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Mouse River Journal
Towner, North Dakota
Lyft
February 16, 1934     Mouse River Journal
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February 16, 1934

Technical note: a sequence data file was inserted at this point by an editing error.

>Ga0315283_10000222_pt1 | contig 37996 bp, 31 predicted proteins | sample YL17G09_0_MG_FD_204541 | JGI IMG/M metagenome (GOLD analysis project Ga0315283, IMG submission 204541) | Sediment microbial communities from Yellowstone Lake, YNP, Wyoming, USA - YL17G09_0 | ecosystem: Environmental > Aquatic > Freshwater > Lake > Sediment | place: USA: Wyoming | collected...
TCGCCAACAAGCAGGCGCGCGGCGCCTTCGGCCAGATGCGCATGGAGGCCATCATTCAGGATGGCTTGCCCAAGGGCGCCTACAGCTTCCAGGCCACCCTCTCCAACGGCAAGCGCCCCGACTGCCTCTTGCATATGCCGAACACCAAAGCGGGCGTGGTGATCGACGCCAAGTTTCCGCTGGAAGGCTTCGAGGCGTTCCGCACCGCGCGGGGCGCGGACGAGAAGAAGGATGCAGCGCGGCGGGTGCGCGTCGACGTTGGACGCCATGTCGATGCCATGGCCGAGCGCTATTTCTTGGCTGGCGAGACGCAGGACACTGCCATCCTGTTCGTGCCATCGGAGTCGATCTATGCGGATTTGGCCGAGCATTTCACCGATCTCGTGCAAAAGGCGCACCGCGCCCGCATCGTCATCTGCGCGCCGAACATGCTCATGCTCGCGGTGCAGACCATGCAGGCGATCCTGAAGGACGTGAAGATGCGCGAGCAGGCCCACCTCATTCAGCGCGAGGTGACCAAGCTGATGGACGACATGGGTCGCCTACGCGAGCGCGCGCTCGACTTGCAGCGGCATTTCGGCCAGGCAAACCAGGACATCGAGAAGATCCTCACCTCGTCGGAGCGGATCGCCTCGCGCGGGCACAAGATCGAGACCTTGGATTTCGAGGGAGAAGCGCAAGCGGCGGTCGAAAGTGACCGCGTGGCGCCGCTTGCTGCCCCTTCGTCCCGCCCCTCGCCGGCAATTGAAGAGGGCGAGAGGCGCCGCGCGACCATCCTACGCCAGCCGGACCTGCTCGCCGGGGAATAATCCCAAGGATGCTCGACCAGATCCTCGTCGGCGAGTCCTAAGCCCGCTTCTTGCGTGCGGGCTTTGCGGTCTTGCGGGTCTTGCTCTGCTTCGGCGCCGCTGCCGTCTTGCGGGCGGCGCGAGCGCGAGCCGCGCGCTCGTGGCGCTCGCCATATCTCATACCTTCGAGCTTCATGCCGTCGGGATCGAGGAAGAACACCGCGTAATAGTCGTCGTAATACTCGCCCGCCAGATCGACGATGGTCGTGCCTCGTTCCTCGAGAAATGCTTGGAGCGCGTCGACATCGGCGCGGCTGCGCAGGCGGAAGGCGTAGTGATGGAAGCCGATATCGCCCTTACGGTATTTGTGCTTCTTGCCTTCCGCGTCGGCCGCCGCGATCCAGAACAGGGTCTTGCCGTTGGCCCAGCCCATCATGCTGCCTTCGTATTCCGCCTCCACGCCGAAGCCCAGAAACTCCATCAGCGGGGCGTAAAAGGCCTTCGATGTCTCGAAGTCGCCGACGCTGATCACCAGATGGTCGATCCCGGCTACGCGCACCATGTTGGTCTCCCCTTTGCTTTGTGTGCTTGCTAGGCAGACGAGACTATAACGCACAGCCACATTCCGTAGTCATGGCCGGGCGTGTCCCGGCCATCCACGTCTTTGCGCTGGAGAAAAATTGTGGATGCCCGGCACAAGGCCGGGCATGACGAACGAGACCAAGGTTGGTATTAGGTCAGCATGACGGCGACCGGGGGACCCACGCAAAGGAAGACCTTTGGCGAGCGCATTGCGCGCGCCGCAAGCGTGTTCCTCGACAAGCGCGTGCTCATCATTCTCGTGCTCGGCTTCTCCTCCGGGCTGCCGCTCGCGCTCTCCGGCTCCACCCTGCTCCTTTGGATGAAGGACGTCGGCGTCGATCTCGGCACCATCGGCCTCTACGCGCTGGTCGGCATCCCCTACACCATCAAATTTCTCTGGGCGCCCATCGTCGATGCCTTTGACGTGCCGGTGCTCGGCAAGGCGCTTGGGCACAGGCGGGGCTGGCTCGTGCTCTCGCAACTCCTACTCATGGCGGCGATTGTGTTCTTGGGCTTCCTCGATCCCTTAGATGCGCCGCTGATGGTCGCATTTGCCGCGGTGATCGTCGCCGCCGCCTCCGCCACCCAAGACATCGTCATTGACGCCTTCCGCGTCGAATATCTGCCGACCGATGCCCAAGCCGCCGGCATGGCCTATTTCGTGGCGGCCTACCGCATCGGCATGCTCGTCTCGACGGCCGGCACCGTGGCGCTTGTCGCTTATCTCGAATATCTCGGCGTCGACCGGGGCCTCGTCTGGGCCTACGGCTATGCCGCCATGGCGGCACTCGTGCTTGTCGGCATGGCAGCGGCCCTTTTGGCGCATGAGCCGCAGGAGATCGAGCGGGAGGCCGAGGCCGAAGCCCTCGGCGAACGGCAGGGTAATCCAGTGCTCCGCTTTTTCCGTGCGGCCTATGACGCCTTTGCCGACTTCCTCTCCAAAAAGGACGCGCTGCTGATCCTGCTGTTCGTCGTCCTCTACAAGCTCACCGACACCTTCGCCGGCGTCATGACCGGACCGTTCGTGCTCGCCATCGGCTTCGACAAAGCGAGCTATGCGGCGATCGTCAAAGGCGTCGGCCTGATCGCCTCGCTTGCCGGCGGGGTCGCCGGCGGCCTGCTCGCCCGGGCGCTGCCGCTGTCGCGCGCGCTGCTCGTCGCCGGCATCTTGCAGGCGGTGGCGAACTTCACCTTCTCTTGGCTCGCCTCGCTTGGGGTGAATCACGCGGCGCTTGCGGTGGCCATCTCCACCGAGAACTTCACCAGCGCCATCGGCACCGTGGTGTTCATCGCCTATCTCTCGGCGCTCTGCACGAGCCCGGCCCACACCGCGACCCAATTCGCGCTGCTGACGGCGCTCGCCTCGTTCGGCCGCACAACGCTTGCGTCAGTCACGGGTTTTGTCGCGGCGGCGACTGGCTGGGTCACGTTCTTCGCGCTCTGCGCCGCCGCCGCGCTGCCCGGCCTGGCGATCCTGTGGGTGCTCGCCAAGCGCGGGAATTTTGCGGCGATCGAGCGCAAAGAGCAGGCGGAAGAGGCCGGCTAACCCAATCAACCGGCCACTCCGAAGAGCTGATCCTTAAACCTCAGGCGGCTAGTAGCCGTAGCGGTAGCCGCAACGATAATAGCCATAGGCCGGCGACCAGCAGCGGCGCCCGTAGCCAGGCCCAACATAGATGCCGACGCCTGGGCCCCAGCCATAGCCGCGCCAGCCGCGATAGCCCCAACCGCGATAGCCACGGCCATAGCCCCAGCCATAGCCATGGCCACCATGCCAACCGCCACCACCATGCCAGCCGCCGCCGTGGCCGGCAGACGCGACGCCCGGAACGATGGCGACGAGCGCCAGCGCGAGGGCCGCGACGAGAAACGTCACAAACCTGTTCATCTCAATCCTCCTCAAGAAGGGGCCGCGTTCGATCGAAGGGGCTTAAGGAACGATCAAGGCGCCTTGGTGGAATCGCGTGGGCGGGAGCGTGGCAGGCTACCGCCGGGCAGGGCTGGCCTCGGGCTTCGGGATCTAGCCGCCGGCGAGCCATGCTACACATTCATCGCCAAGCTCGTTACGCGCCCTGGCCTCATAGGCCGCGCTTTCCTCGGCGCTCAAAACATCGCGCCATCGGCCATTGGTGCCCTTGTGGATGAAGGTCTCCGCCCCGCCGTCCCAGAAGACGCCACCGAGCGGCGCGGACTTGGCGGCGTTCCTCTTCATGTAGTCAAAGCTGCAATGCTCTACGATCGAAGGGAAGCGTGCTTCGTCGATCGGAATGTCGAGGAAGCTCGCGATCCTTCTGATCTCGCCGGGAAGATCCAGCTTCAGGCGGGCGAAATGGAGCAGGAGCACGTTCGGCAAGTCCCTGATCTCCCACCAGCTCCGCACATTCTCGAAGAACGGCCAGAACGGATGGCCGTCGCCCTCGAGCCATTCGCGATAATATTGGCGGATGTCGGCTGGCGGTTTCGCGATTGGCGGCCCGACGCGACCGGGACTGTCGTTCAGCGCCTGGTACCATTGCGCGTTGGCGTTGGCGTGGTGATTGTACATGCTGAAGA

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MOUSE RIVER FARMERS PRESS News Review of Current a~ ords of retail distribution indicate Events the World Over that consumerbuyingwasthelargest in three years. Industrial production averaged about ~ per cent higher 4, than January, 1933. Automobile fac- tories, steel plants and textile mills all were expanding their production and calling back their workers. In Devaluatlon of Dollar Brings Flood of Gold to )~merica~ many other industries the improve- NRA and Steel Industry--Planning for More Foreign Loans. By DEVALUATIONof thedollar, andthe purchaseofgoldat $,35 a fine onnce caused a turmoil in the world's money markets and an immediate result was a great flow of gold bul- lion from Europe to the United States. The pound sterling and the franc made gains, but not big enough to suit Presi- dent Roosevelt and his monetary advis- ers. Later both the pound and franc de- clined again, and the confusion was made Prof, Warren greater. The French were alarmed by the drain on their gold and expressed intense resentment against the American policy, charging that the administration was making de. Uberate efforts to embarrass France. For the time being the administra- tion was prevented from driving the dollar down to its projected parity points in foreign exchanges by the ris- lug tide of American dollars flowing back to this country. But most of Its financial experts were confident that the 59.06 cents value would be made to prevail after a reasonable time to allow for the shakedown. As for the $35 an ounce for gold, it is the opinion of Prof. George F. War- ten, chief deviser of the experiment that is under way, that the figure ~must be raised If prices of commodi- ties are to be put up materially. Frank E. Gannett, the Rochester newspaper l~ubllsher, after a visit to the White House and talking with both the President and Professor Warren, said in his Rochester Times-Union that he had been convinced by those conver- utlons "that we shall continue to raise the price of gold" and that the $35 figure probably would only in preventing prices from slip- ping and ~ould hardly be expected to raise them much. By the President's devaluation stroke it treasury deficit of $1,900,000,000 was transformed overnight into a surplus of $973,716,937. The cut in gold con- tent of the dollar produced a dollar profit of $2,805,512,060.87 as of Feb- runty I and a record cash balance of $4,484,716,1~.16, pending deduction of the $2,000,000,000 stabilization fund. The profit on the gold was p4~d into the general fund of the treasury, and the new dollar value of the treasury gold supply was written into the books at $7,018,263,925.70. The surplus did not alter the official outlook for a deficit of approximately that amount at the close of the current fiscal year, June 80, in view of the extraordinary expenditures of the President's recov- ery program, N RA and the steel industry came Into sharp conflict, and the NRA to a certain extent backed down. Ex- ecutives of all the leading steel com- panies met and con- sidered the claim of the national labor board to authority given by the Presi- dent to conduct elec- tions for employee representatives when tt ,, a substantial num- ber request that ac- ~tlon, To this the steel men took excep- tion. They Issued a statement saying the Gen. Johnson Industry intends "to resist all attacks" upon company unions and that it holds that the present plan of employee rep- resentation complies with the NRA. The statement, however, declared the steel industry "is co-operating whole- l~eartedly with the President in his el- :torts for national recovery and sub- scribes l~ully to the principle of collec. tire bargaining as provided In section 7 (a) of the national recovery act." The NRA had given out a press ~atement Implying that all company anions are dominated by employers. This drew sharp criticism, and the statement was retracted. Administra- tor Johnson and NRA Counsel Don. ald Rlchberg upheld the right of the labor board as stated above. They as. netted, however, that the executive or- der which said that representatives elected by a majority of workers "have been timreby designated to represent all the employees," does not abridge the rights Of labor minorities to con- duct negotiations with employers. It was indicated unofficially that this reference was made to prevent either side from claiming an election ~nrepreeentatlve because its adherents 8rayed away from the polls. The NRA ~atoment said that while selection of ~aJority r~Preientativea does not re- rtrict legal rights of smaMer groups to deal Aeparetely with employees, "as a practical proposition," neither the employer nor the labor board could be expected to deal with "an Indefi- nite number of employee representa- tives expressing every possible variety Of opinion." anti-trust laws by the NRA, won EDWARD W. PICKARD NRA code. This report already ~as been made to the President but It has not been given to the public. The Borah resolution also asked for a study of increases in gasoline prices, O NLY one representatlve voted "no" when the house of repre- sentatives passed on the bill to ap- propriate $950,000.000 for continuation off CWA and direct relief activities. The lone opponent was Itepresentatlve George B. Terrill of Texas, Democrat. The money Is to be used by the fed- eral emergency relief admlnistratlon for keeping up the federal dole to the Idle for another year and for continu- Ing the Civil Works administration un- til the early part of May. About 500 millions is to be used for the former purpose, it was said, and about 450 for the CWA. W ITH little debate the senate passed the bill introduced by Sen- ator Hiram Johnson of California which is designed to prevent the float. lug in America of pri- vate loans to coun- tries now defaulting on past debts. Before passing It, the sena- tors amended the measure so that it would not hamper the President's new scheme to grant to foreign nations loans with which to buy American goods. A Sen. Hiram proviso was written in Johnson declaring that loans to foreign defaulters could still be made by government owned corpora- tions. As It now stands, however, the bill puts in the hands of the admlnlstra. tion its most powerful weapon for forcing payment of defaulted war debts. No defaulting nation may float any private loan in this country, and any American aiding in the illegal flotation of a private loan to a de- faulter would be llable to five years in Jail and $10,000 in fines. According to Chairman Jesse Jones of the RFC, the President's plan for the creation of a trading bank which will partially underwrite ex- tension of credits to foreign purchas- ers of American goods. The bank would be entirely owned by the govern- ment, so the arrangement would act- ually be a partial government guar- antee of payment to the American producer. The bank would be a di- vision of the RFC. The scheme is devised mainly to promote trade with Russia and it is hoped the Soviet re- public will take much of our surplus farm and Industrial products. W ILLIAM P. M'CRACKEN, who was assistant secretary of com- merce for aeronautics in the Hoover administration, and three air line offi- cials got into a Jam with the senate com- mittee that is investi. gating air mail con. tracts. All four of them were cited to ap- pear before the senate to show cause why ~hey should not be shed for contempt. McCracken practices law in Washington. The others are L. ~H. Brtttin, vice president W.P. of Northwest A I r. MCrscken ways; Harris M. Hanshue, president of Western Air Express, and Gilbert Glvvin, Hanshue's secretary. Mc- Cracken hue been under technical ar- rest but this was vacated. Chairman Black's report to the sen- ate showed that Brittle, admitted that he had removed from McCracken's of- fice and destroyed subpoenaed corre. spondonce; and also that Oivvln, on order from Hanshue, had removed con- fidential papers since recovered by the committee. Senator Black also told the senate that testimony before the committee showed post office contracts had been awarded "collusively and fraudulent- ly" and tint former Postmaster Gen. eral Brown and McCracken partici- pated in a "secret meeting" held In a room adjacent to Brown's Post Office department office at which the coun. try was divided into certain mail routes and contracts were distributed among "particular" operating com. panics. The chairman declared,that Brown was a "heavy stockholder" in the Pennsylvania railroad and other com- panies interested in aviation, and charged that the practice of distrib- uting contracts "In secret" was a viola- of the law ~ I N A unanimous opinion the Supreme Court of the United States held that all persons accused of violating the late national prohibition laws and whose ~asea had not been finally ade indicated by December 5 last, when the Eighteenth amendment was re. pealed should be set free The opinion held that repeal canceled the power of prosecution. ~o the Department of ~us- them -Were 9,576 prohibition sent was marked. Building, despite the marked improvement over a year ago, resulting chiefly from government expenditures, has not yet stepped up sufficiently to give producers of build- Ing materials any pronounced stim- ulus. R OYALISTS, organizations of war veterans, young patriots, and, of course, the ever active Communists, were doing their best to upset the gov- ernment of Premier Daladier In France, and many of them were even hopeful of overthrowing the re- public--all resulting from the Bayonne bond scandal that caused the downfall of Chautemps. The immediate cause of the turmoil was the Edouard ousting of Jean Chl- Daladier appe as prefect of police of Paris. This Corsican politician has many powerful friends and they and the opponents of Daladier held the premier was making Chlappe the scapegoat In the Bayonne affair. The latter's enthusiastl~ friends started a series of riotous demonstra- tions and the situation became so threatening that heavy reinforcements of troops were brought into the city from nearby garrisons. It was.feared the police could not handle the mani- festations expected when Daladier should present his new ministry to parliament. JUST as the Soviet Russian govern- ment always denies responsibility for the dolngs of the Communist party with which It Is identical so Chancel- lor Hitler disclaims responsibility, for himself and the government of Ger- many, for the Nazi campaign of vie- ]ence in Austria. In neither case is the world deceived. But realization of the truth doesn't help poor Austria, and the big European powers do not seem inclined to interfere When the German-Pollsh treaty was signed, Hit- ler surrendered the German claims to the Polish corridor for at least ten years. To compensate the Germans, he appears determined to incorporate Austrla In his National Socialist state. If it comes to a matter of armed con- filct---and It well nmy~Austrla will be helpless, She has made an appeal to the League of Nations, but Germany doesn't recognize the league any longer. Prince Ernst yon Starhemberg, lead- er of the Austrian helmwehr, the armed home guard, and other patriotic leaders are not wholly trustful of Chancellor Dollfusa' ability to with- stand the Nazi attacks, and perhaps they doubt his good faith. The helm- wehr has virtually taken possession of the Austrian Tyrol, where the Nazi propagandists have been especially ac- tive. The guard occupied Innsbruck and a ~'ommlssion of helmwehr, peas- ant league and Catholic storm troop leaders was formed to replace the elected provincial government. Foreign ministers of Greece, Ru- mania, Turkey and Jugoslavia com- pleted their negotiations in Belgrade and Initialed the much discussed Bal- kan treaty which is intended to guar- antee territorial security to its mem- bers for ten years. Bulgaria and Al- bania were not represented but both may sign the pact later. The text of the treaty was not made public Imme- diately. OGDEN L. MILLS, who, whether or not you like hlm, is one of the most forceful leaders of the Repub- lican party, has often been spoken of as a possible or even probable candi- date for the G, O. P. Presidential none inatiou in 1936. But the New Yorker has now removed himself from that category. While in CaLifornia to see Herbert Hoover and others, Mr. Milts told the press "I most certainly have no intention of becoming a ~andldate Nor will I mix in local or factional politics." Saying he Is not opposed to the NRA and "all Its works," Mills cited his op- position to "its extension far beyond what I believe its original conception was, or, at least, ought to have been.~ Warning against "political control of the treasury," he said he felt Demo- cratic plans threatened impairment of the federal reserve system. THQSE who attempt to graft on the Public Works administration are going to have a hard time getting away with it, aqcording to Secretary ot the Interior Icke& Ad- dressing the conven~ tlon of the Associated General OontractorJ of America in Wash, Ington, the secretary warned them that Col~ luaion on bids for contracts or m a t e- rials, skimping on ma- terials and doctoring of specifications so as to eliminate competi- tion would be uncov- 8ec'y Ickea ered by the government agencies and punlshed. He pointed to the indict- ment of l~eut. Gee. Nela O. Kraschel of Iow~ and an aesoc~ate as a sample bf what cheats mayfexpect. Criminal prol~Uflons'in slx cases Involving Comp]~dnts of graft in the Civil Works administration were or- by EVENT/OF THE WEEK Ttg~XJGilOtlT Till[ STATE TOLD IN BRIEF FORM Zap.~John Taylor Hutchinson, 24, /nJured In a coal mine explosion at ZaP, died in a Bismarck hospital. Cause of the explosion has not been determined. Kindred.~C. A. Knutson of Barrel Minn., after conferring with local business men announced he would in- stall a butter making plant soon. Operation is to begin about April 1. Harvey.~Harvey has been assured $25,000 of federal funds for paving highways No. 3 and No. 9 through the city limits. Surveys will begin April 1st, with construction foIlowlng short- ly after. RoHa.~Transfer of 244 acres of pri- vately owned land to International Peace Garden, Inc., was completed by recording the deeds with the Rolette county register of deeds. The land was purchased for $9,175. Wahpeton.--Funds were swelled by a carnival (Streets of Paris) sponsored by the American Legion and Auxilia- ry for the construction of a modern concrete swimming pool. The carnl. val was run three nights. Pemblna.--Customs officers in Min. nesota and North Dakota have been instructed to confiscate all intoxicat- Ing liquor brought into the United States unless the owner haJ a permit to transport liquor to a wet state. Mandan.--Charged with theft of II 16-gallon kegs of beer from a freight car in the railroad yards here, Mr. and Mrs. August Freeberg were sentenced to one year in the penitentiary when they plead guity to grand larceny cha~ges. Grand Forks. ~ Dr. Wallace N. Stearns. 68, noted author and teacher tn the field of biblical literature and education, died at Urbana, IlL Dr. Stearns was formerly director of the Wesley foundation movement at Wes- ley college, Grand Forks. Willlston.~Minnekosh Is the name chosen for the twin lakes constructed three relies north of Williston. The name was selected from 80 suggested at a benefit dance held to raise funds to pay the deficit incurred In the graY. ellng of the lake bed and beach. Enderlin.~Reuben Beard, 92, the last of Enderiln's Civil war veterans, died at his home here following a long illness. He fought In the Battle of Wilderness and saw active sere/ca throughout the Civil war. Beard was born in Castle Donnington, Lester. shire, England. Fargo.~Decision to throw the Red river open to spearing of rough fish at the Island Park dam to persons whe have Minnesota and North Da- kota 1934 fishing permits was reach- ed, following the discovery that thou- sands of fish are suffering from lack of oxygen in the river. Lakota.~Lakota's municipal light plant is still progressing and showing a profit each year. This is indicated in the annual report, the statement shows a net profit for last year amounting to $8,861.41. The plant was firstput into operation on Jan. 1, 1930, at a cost of a little less than $45,000,- O00. WiIHsten.~Williston will retain a souvenir to show for the $423.50 raised by the President's birthday party and forwarded to Washington. The check was hand lettered on parch- ment and is to be countersigned by President Roosevelt before presenta- tion for payment. The cancelled check will be framed. Mayvllle.~Recognition of services rendered during the 27 years he had been In the employ of the Standard, Oil company came to Peter Hanson when he was retired from active duty and awarded a pension by the com- pany. In the 27 years, Mr. Hanson has been Connected with the bulk ser- vice station at Mayville. Bottlneau,--According to L. S. Mat- thew, dendrologist, from the Bottineau School of Forestry, there are several species of trees standing on Masonic Island, Lake Metlgoshe" that have passed through two centuries and are well into the third. The aged species represent green ash, bur oak, Ameri- can elm, and white birch. Dawson.~J. A. Couter marked the 43rd anniversary of his coming to Dawson and laid claim for longest continuous residence of any person in Kidder county. Couter is 80. He claims to have installed the first tele- graph Instrument in Billings, Mont. Couter was an employee of the Nor- thern Pacific Railway company. M|not.~Prizea and special awards for annual North Dakota State Seed and Grain show in Minor, February 21, 22, and 23, will exceed those of. fered during any previous show, The awards range from a round trip ticket to the International show at Chicago In 1934, given by the Greater North Dakota association, to a $1 or ribbon prize. Langdon.~Langdon's contact wl~ the outside'is by meres of a short ~vave radio belonging to Dr. R, J. Rut. ten and he has been assigned the call letters, W9PRU. By means of his set he has contacted stations in prac- tically all the midwestern states. Mandan, ~ Robert Poppins, night watchman, was shot In the leg by two unidentified men who attempted to hold up the Western Auto company here. Popplna ~started to," his gun which was on ~ shelf behind the co~n. ter,'tite :tmtmfie~t~ then trine thr~ sliotl at 1~1. BEAUTY TALKS MARJORIE DUNCA N CARE OF HANDS AND ARMS IT WOULD be a very simple matter for every woman who oses a good skin food on face and neck (and every woman should, you know) to massage hands and arms too with a little of the cream. Notice the hands and arms of operators In beauty salons who give facial treatments--soft and smooth, aren't they? it is the constant contact with cream that does It. Try this treatment. At night ~efore retiring, wash bands and arms thor- oughly with a good nail brush, bland soap and warm water. Rinse very thoroughly in warm and then In cold water. Dry with a soft towel Next massage with a good-skin food or warm olive oil Or you can make a cream at borne, us'.ng equal p~rtions of olive oil cocoa butter and lanolin. Melt the cocos butter and lanolin in order to measur~ Then pour the three ingredi- ents into a clean container anu stir to a creamy consistency. When massaging the arms use a firm, rotary motio~ Pay special at- tention to the elbows, massaging the left elbow with thumb and third finger of right hand and vise versa. Leave a little of the cream on over- night to further soften the skirl Wear long cotton gloves, or cut the sleeves out of an old flannel nightgown, or use a clean, old pair of white stock- ings` This will avoid soiling bedclothes and at the same time give you full benefit of the creaming. In the morning, pat quite briskly with a pad of cotton moistened with iced skin tonic, or use a little witch hazel for the purpose. Massage the bands with the cream too, worRIng round and round and them firmly downward as though put- ting on a new pair of glovee For bleaching the hand~ dimming tan or freckles or removing fruit Juice stains. I~eep a bait lemon bandy. _this Is excellent for discolored elbows too. Rub the lemon over entire hand and arm. or dig nails into it. Do this be. fore massaging with cream and tin- mediately after follow wtth the ma~ sage to counteract any drying effect of the lemon Jult'~ Remember to wear gloves for household tasks as web as outdoors and to avoid harsi~ soaps and powders for washing dishes, scrub- bing, etc. For very quick action, if hands have been neglected and yon wlsh them to look lovely at short notice, many read. ere have reported excellent results from the use of a ready-prepared hand Jelly and whitener combination. HOME MANICURE pALE hands" pink-tipped, nails dili- gently eared for, add immeas~rsbly to feminine charm, grace and good grooming. Of course, it is best to have a week- ly, or twice monthly manicure by a professional This done. it is s very simple rustier to keep the nails tn perfect condition. Only a minute a day will be necessary to run an emery board over the outer edge. to pusb back the cuticle with s soi~ towel after washing the hands (this ~,hould be s habit) and to apply a bit of cu- ticle oil or nourishing cream along the nail bed. This decreases any danger of hangnails and makes it unnecessary to have the cntlcle cut frequently After massaging with the softening cream or oil an orange wood stick should be used around the base of the nail to keep the cuticle shapely and free. If you find it necessary to glee your- self a complete manicure at home you will need: s file. emery board, orange wood stick, cotton, cuticle remover. polish, nail white If you wisi~ cuticle scissors and buffer. First, remove any remaining pelisb with a small piece of cotton moistened tn the remover Then file and shape the nails` Remem. ber that the shape of the nails should conform with the shape of the fingers. Slightly pointed for taperin~ fingers; rounded for the stubby fingertip; oval for the average File from the sides to the center of the nail Now use the emery board, rough side first and fin- is~ with fine side to insure a perfect finish. Many of the finer beauty parlors- then buff the nails with dry polish. This step may be included if you wish The next step is soaking flngertllm in hot, soapy water and softening the cuticle ~ fingers thoroughly, each fingertip separately and gently push back the cuticle. If flesh under nail tip is badly discolored use a bleacl~ Equal parts of i~ydrogen peroxide, lemon Juice and ammonia. Or pow- dered pumice and peroxide to make a paste for very stubborn dlscoloru- tlons. Work this back and forth with pointed edge of orange wood stlclL wrapped in cotto~ One reason why hangnails form ~o soon after a manicure Is the fact that very often the cuticle removers used are quite drying. The soap and water soaking also swells the cmtlcle Faulty. manicuring may be the cause of the hangnail& Make it a point to maasage a little oUve oil or cream into the cuticle and nail base every night for s few minutes and I am sure you will not be troubled by the hangnails. ~. neU Sy,adte4tte.--WNU 8ervlcL Fought With Hot Water U. S. S. Fulton. first sleamer built for the United States navy. was in tended to throw hot water as wett at Herr;son Fisher in Portraying The artistry of a matd who concealed of hair with some odd inspiration that Fisher to draw the series of magazine the beauty of ca. He was known as a thousand pretty er married. Reared in BrooklyU, the Mark Hopkins Francisco, widely laud and on the knew the girl of the lng room and of the He was born Arthur period; he able world in coacbe~ and in the side and in linen flowing motor veils ouslnes. He felt the~ of the Spanish war, the World war well period of Victorian England, of Edward and Fisher portrayed ral prated. Thousands illustrations that point of his pen interesting generation, the American home treasures hanging abroad.---Cleveland Remarkable On the banks of the New Zealand. Is one of the strangest to ply the sea. It Is Yzabel, and Is built who plans to sall it has measured the fingers, and has handy while working, ring a text from the timber of the vessel. represents an angel Bible. The Ysabel is and rigged as a timbers were cut nnd ax, saw and plane out of an old file. will be supplied by propelling device If Pa HEIL~E AIM[ '1'1,111[ N~ iIndJ~mtlem e# Apm~tim Natures $ou~ Wi4AT 1~ If you have Acid worry about it. directions that cause headache, and. other distress. feel like a new But~be milk of genuine nesia. See that the LIPS'" is on ~M.SO IN TABi.Iff FOILM tablet is TO a2s.0o cents; half cents ~ 0, etC. Send dime M&NO - - To mua ~mdtt/~. diet vhich should II Wherev~ it o~t thel